As a writer, words are the tools of our trade. Plumbers use wrenches and caulking and bobs and other things I don't know about because I'm not a plumber; carpenters use saws and planes and measuring tape and other things I don't know about because, again, I am not a carpenter; but I AM a writer, so it is my job to know things like what the words I am using mean, how to spell them, use them correctly, and punctuate them so that the meaning is clear to my reader(s). I wouldn't use an electrician or carpenter who didn't know the difference between a phillips and a flathead, or an IT guy who didn't know the difference between a Mac, a PC, and a Unix box; and I don't want to read an author who doesn't know the difference between to, two, and too, or reflects and reflex.

How hard is it to double check your spell checker's choice of words? Don't just take the first word on the list, check the meaning before you take it as gospel. Otherwise you too will end up apologizing "for any incontinence this may have caused" as happened to one international company's accounting department memo when they wanted to apologize for the inconvenience of a problem they had. A decade and hundreds of corporate notices later, and THAT is the only memo I can quote a sentence from verbatim. When your story is riddled with things like "had not been heard from since their last faithful day", "they hoped a little bravo went a long way", and "how to overcome her gag reflects", that is what your reader is going to remember: the horribly humorous mistakes you made rather than the story you are trying to tell. Sadly, those examples were all from one book. When I can concentrate on the storyline itself, the book isn't too bad, but the plethora of poorly chosen words is made worse by the author's lack of understanding of the comma and basic sentence structure. Puzzling out what she is really trying to say makes my head hurt.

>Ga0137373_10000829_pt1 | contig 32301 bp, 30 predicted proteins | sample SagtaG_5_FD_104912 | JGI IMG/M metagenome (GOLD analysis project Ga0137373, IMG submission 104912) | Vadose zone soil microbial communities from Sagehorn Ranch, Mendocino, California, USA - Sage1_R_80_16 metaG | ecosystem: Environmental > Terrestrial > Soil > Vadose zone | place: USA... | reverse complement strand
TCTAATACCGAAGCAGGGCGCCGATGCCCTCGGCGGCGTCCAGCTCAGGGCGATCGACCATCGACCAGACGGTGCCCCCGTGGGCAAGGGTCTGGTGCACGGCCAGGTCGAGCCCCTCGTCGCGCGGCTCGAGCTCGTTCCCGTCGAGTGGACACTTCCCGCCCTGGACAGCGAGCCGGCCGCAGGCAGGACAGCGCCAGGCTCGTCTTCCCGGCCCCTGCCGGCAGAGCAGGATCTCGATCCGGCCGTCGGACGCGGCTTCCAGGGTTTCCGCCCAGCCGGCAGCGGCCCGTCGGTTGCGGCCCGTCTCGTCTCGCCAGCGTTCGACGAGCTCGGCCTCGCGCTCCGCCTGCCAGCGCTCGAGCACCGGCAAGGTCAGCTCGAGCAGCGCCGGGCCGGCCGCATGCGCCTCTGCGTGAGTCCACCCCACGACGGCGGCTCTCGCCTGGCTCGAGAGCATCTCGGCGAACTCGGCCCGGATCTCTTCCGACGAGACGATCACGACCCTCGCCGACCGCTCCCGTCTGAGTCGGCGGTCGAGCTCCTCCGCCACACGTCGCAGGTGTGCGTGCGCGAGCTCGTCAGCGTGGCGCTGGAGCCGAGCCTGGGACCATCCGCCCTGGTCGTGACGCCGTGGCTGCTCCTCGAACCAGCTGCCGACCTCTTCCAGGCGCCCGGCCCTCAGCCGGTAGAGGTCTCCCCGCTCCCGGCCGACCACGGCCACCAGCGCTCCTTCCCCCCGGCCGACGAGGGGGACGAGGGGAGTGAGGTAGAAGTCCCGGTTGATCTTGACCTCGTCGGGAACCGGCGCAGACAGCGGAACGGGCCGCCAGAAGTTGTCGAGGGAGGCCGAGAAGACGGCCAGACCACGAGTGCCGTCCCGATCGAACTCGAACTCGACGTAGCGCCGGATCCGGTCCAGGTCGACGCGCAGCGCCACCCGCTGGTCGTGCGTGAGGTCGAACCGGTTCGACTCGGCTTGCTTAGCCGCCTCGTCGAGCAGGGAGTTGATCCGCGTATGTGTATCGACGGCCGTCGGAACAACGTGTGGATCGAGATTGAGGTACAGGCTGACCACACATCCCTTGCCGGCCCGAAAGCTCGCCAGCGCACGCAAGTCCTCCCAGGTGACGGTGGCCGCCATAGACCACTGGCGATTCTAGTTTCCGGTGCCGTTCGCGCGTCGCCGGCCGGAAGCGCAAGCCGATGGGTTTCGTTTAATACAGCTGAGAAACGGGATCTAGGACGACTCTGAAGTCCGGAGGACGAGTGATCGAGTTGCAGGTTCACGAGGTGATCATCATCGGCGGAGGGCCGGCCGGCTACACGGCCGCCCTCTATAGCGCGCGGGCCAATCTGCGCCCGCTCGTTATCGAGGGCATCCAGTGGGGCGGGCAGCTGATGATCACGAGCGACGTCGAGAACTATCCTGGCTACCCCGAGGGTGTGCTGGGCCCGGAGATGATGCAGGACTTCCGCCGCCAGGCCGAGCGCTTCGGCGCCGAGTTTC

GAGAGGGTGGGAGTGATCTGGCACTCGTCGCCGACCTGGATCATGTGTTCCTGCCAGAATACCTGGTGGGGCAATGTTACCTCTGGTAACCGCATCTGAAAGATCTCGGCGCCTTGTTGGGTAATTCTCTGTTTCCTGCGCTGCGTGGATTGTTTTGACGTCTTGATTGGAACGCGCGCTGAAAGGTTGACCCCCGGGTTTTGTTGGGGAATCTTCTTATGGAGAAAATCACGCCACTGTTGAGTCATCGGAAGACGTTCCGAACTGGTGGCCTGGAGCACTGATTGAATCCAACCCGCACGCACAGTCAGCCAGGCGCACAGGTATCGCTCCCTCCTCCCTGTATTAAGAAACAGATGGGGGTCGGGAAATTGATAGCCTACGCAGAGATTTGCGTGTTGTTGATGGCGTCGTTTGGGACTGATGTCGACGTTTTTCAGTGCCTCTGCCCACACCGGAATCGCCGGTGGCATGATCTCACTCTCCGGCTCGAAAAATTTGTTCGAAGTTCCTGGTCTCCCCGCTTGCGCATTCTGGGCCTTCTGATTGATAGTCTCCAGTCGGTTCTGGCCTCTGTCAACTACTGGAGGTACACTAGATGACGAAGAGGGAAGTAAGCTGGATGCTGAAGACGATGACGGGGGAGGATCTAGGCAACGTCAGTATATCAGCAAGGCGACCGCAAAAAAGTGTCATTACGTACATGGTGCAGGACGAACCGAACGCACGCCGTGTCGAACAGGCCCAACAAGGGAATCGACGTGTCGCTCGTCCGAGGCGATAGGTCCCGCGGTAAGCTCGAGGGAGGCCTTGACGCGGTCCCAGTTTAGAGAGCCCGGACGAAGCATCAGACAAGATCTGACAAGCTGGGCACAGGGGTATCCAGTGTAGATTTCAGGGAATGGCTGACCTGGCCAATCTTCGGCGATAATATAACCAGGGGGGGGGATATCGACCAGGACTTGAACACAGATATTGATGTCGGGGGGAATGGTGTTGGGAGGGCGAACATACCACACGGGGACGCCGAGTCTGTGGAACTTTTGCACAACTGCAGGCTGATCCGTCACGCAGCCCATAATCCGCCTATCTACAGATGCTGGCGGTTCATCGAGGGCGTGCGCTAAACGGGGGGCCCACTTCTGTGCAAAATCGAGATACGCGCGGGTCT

Now, people make mistakes. A carpenter might miss a stud when nailing up drywall just as a writer might put a comma before a word instead of after it or forget whether the hero's eyes a blue or brown, which is why carpenters need to pass inspections and writers need go through (and LISTEN to) editors--preferably at least two, as editors make mistakes, too. Depending on where a carpenter messes up, it could cause major structural integrity issues. The same goes for a writer. If you aren't building your sentences correctly, your paragraphs fall apart. If the paragraphs fall apart, your story collapses.

* * *

For those of you who don't know, a Phillips screwdriver is the one that looks like a cross/plus sign and a flathead is the screwdriver that looks like a 'flat' head or minus sign. Also, she meant fateful day instead of faithful, bravado (emotional state) rather than bravo (applause or thug), and reflex (an involuntary and nearly instantaneous movement in response to a stimulus) rather than reflects (mirror or throw back). FYI, talking about someone's gag reflects is a heck of a way to whack you out of the love scene she was trying to write. And check out the last paragraph. I managed to work in a sentence that used to, too, and two properly. ;)

Part 8 of The Glass Casket


I'm trying to decide if I want to keep working on this story. I've got a manuscript request I'm working on and writing this means less time to write on that, but I like where the story is going. I'm wondering if anyone is reading it...

The Glass Casket, Part 8



The Master Smith was already famous, even on a backwater rock like Beta Aeco. Prince Callalli had survived more assassination attempts than any other royal in the known galaxy before he hit puberty. They say he started tinkering in his crib and, having spoken to his mother, I know it to be not far from the truth. At ten, a few of his toys ended the 30-Year War on Omega Belator for his daddy in 3 days. Over the next couple years he terraformed a dozen or more planets and moons--the ones no one else would touch--to give to his sisters for their birthdays, and then he started on his crèche-mates’ gifts. The armor he gifted the Epsilon’s Alpha is still considered state of the art and is one of the prettiest pieces I’ve ever had the pleasure to lay eyes on. If a world had tech or wanted it, they knew of the Master Smith and spent fortunes getting his work by the time he was sixteen.